With the Masters degree out of the way I wrote to Xuan and asked if I could come back and do ‘research’ in the delta. I was vague about what I wanted to do, but I wanted it to be about people as well as agriculture. I am a social scientist, not a technical specialist, and I am better in the ill-defined and messy areas where people and technology are interacting than in breeding the perfect rice for salt tolerance, but my background in teaching and biology are very helpful. Xuan invited me to come to the new University of An Giang, where he had just been appointed the first rector, to help his newly appointed and mainly young staff to write Vietnam’s degree in Integrated Rural Development. In exchange they would help me to access farmers to study their decision-making for my doctorate. This time the former British Executive Service Overseas (BESO), now merged with VSO, kindly funded my flights and insurance for two year. Over the next four years I visited AGU five times, spent eight months on the curriculum and at the same time worked on my research. In 2002 I gained an ESRC/NERC award to support my PhD and became a full-time student in the Geography Department at Royal Holloway University of London. I took up the opportunity available in the award to spent 4 months studying the language at the University of Social Sciences and Humanities in Ho Chi Minh. I also took part in a DEFRA-funded ‘Darwin Initiative’ on wetlands here in the delta.
The curriculum has now run for ten years and has an intake of 50 students a year. As it was the first of its kind I had no exemplars to follow, so it was very much a stab in the dark. We wanted to combine wide, but not deep, technical knowledge, with strong people skills, IT and English, and there were several national guidelines we also had to fit inside of. We had to invent from scratch subjects like community development, health and nutrition education, infrastructure development as well as crops, cattle and aquaculture. Not surprisingly, employers at first found these new graduates confusing, no graduates had presented that range of knowledge before, but after a thorough evaluation and some redirection its now running firmly and the graduates enter a wide range of employments.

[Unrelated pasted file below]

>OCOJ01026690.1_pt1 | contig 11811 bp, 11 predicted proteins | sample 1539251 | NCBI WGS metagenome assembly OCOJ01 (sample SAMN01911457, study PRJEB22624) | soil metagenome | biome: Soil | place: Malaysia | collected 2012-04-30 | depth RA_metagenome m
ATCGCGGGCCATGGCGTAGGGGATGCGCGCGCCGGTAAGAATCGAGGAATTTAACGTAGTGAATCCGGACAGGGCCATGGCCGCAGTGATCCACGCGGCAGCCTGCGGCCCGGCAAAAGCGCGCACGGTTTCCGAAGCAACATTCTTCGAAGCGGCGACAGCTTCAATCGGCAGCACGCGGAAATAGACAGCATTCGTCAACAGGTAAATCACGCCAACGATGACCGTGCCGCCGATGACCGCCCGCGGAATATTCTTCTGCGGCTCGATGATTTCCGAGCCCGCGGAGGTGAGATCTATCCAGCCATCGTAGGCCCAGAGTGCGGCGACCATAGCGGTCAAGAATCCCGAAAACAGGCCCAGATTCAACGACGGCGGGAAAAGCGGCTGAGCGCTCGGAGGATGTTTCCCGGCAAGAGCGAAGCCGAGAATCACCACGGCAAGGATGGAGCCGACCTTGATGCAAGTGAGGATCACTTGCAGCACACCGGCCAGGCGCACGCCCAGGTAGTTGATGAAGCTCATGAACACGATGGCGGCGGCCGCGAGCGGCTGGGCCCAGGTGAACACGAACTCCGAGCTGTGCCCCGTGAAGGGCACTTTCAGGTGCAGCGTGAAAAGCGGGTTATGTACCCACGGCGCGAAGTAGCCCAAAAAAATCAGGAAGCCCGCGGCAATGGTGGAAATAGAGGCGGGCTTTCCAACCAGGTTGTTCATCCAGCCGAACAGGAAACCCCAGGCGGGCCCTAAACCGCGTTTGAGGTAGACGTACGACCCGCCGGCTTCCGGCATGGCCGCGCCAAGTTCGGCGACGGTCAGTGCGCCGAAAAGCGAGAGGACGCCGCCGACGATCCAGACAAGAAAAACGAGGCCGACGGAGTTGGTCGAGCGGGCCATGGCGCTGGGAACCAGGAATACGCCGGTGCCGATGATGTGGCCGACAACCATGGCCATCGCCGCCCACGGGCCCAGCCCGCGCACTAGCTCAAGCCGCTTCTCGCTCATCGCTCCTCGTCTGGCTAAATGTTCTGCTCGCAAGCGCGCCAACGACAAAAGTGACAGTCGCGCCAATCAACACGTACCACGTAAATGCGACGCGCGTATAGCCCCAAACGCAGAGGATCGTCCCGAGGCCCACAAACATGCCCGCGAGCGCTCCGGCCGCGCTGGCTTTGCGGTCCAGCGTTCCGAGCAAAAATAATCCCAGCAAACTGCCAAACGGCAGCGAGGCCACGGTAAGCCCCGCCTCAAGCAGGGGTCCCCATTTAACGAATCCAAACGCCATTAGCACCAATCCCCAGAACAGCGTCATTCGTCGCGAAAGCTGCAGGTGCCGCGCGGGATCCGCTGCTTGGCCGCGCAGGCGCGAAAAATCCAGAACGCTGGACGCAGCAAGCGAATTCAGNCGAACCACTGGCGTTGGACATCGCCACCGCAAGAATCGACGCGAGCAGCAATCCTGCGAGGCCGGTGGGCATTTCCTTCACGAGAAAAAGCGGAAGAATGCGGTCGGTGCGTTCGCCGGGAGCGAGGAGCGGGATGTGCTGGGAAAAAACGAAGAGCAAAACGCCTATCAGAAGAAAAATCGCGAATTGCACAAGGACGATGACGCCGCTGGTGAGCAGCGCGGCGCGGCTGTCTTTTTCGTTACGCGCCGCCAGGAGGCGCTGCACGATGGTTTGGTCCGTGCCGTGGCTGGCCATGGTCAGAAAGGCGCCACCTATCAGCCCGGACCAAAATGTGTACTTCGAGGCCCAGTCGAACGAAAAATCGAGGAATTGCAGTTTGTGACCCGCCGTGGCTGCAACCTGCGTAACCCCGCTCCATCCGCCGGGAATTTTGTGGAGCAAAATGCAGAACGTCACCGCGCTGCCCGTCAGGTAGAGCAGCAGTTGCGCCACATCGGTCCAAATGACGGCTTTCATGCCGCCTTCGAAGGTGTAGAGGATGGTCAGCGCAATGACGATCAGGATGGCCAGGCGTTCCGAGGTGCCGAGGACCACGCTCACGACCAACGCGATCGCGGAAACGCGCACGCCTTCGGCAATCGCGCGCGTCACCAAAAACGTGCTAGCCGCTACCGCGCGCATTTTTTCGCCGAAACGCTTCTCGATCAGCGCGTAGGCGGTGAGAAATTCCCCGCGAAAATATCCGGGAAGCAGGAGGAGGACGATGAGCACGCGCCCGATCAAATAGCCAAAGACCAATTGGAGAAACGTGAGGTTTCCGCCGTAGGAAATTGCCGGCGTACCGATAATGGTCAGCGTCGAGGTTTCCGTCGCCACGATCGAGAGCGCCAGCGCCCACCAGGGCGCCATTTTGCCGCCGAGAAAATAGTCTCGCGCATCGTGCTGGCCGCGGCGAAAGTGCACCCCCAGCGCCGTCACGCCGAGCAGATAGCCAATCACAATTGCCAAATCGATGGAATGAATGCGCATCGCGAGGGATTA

My doctoral research was quite multi-directional at first and it took time to develop that ‘narrow and deep’ focus that is characteristic of many British PhDs. My focus was on ‘who takes the decision to build a dike?’ After two seasons in the field, interviewing nearly 50 farm households in some depth, I could see a paradox: the State said farmers were ‘free to grow whatever they liked’, whereas in practice their options were constrained by the water regime. Where there were no dikes farmers could grow long-duration, low-input and low yielding flooding rice, and gather wild goods in the flood season. Dikes built sufficiently high to keep out flooding river water until August, called August dikes, created a seven to eight month flood-free window when two crops of irrigated, high yielding, high input, short duration rice could be grown. In some places dikes sufficiently high to keep out all external floods created conditions for year-round cultivation. Decision about the dikes predetermined much of what happened, so who made them, how were they made? This was my final focus, and my thesis is available online at http://www.gg.rhul.ac.uk/postgrads/Profiles/Howie.html.